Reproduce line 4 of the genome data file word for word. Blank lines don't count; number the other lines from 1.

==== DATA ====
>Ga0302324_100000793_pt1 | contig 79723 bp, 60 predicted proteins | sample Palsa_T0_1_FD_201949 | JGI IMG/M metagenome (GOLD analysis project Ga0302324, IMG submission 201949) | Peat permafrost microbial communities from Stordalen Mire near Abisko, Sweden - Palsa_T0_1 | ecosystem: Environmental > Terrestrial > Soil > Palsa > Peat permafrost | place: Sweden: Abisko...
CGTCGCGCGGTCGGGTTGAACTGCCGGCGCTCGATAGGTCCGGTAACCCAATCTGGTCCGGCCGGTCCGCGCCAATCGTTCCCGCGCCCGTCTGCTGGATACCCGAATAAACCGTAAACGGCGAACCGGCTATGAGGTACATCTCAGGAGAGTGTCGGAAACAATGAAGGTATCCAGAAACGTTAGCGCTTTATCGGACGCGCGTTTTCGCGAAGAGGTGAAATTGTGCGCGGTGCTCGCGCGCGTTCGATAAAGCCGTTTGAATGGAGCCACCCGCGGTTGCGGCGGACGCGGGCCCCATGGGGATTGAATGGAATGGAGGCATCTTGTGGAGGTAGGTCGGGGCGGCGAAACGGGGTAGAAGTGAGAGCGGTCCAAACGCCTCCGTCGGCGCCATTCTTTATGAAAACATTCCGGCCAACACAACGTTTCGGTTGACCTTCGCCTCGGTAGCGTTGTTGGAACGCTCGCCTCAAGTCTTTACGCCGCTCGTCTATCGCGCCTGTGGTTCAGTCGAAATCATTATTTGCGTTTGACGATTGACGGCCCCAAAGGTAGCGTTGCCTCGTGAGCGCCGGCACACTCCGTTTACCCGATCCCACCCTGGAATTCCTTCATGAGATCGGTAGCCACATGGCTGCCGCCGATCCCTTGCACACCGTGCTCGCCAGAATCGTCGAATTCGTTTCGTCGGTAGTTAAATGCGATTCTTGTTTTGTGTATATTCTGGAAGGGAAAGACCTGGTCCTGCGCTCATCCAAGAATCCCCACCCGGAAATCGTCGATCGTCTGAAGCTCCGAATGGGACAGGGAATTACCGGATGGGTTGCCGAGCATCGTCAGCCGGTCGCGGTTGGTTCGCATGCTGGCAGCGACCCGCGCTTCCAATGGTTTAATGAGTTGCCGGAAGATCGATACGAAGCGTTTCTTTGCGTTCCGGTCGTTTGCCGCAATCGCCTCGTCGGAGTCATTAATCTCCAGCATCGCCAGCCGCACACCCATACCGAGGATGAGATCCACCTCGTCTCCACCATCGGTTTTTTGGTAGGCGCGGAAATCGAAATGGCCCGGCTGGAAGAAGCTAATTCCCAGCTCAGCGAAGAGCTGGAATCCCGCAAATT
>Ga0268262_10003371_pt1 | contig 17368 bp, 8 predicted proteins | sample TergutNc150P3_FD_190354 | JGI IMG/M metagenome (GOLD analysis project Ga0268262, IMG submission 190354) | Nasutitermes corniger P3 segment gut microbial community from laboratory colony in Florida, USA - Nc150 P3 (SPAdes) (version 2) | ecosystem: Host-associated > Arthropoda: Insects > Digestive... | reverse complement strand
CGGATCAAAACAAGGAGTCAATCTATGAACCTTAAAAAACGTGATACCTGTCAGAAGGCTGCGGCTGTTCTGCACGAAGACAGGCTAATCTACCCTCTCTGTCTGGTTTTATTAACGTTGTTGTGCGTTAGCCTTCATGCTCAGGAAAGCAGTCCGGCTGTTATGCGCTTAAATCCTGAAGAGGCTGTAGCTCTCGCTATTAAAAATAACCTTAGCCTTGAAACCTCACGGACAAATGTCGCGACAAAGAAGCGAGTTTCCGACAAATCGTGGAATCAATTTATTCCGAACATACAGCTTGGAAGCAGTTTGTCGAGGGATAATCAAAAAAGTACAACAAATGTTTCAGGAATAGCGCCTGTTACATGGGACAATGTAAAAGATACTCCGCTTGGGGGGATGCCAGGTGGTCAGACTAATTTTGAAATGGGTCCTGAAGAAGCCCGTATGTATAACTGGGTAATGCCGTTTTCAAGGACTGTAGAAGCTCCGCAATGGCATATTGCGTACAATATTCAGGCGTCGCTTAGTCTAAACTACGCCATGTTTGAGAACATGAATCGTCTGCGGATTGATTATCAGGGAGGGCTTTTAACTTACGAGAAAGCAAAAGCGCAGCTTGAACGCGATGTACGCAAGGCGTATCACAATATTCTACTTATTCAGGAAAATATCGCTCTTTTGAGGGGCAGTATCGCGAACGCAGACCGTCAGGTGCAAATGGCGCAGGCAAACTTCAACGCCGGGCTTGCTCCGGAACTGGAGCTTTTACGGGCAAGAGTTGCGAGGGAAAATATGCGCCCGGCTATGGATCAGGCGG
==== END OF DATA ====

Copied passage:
CGGATCAAAACAAGGAGTCAATCTATGAACCTTAAAAAACGTGATACCTGTCAGAAGGCTGCGGCTGTTCTGCACGAAGACAGGCTAATCTACCCTCTCTGTCTGGTTTTATTAACGTTGTTGTGCGTTAGCCTTCATGCTCAGGAAAGCAGTCCGGCTGTTATGCGCTTAAATCCTGAAGAGGCTGTAGCTCTCGCTATTAAAAATAACCTTAGCCTTGAAACCTCACGGACAAATGTCGCGACAAAGAAGCGAGTTTCCGACAAATCGTGGAATCAATTTATTCCGAACATACAGCTTGGAAGCAGTTTGTCGAGGGATAATCAAAAAAGTACAACAAATGTTTCAGGAATAGCGCCTGTTACATGGGACAATGTAAAAGATACTCCGCTTGGGGGGATGCCAGGTGGTCAGACTAATTTTGAAATGGGTCCTGAAGAAGCCCGTATGTATAACTGGGTAATGCCGTTTTCAAGGACTGTAGAAGCTCCGCAATGGCATATTGCGTACAATATTCAGGCGTCGCTTAGTCTAAACTACGCCATGTTTGAGAACATGAATCGTCTGCGGATTGATTATCAGGGAGGGCTTTTAACTTACGAGAAAGCAAAAGCGCAGCTTGAACGCGATGTACGCAAGGCGTATCACAATATTCTACTTATTCAGGAAAATATCGCTCTTTTGAGGGGCAGTATCGCGAACGCAGACCGTCAGGTGCAAATGGCGCAGGCAAACTTCAACGCCGGGCTTGCTCCGGAACTGGAGCTTTTACGGGCAAGAGTTGCGAGGGAAAATATGCGCCCGGCTATGGATCAGGCGG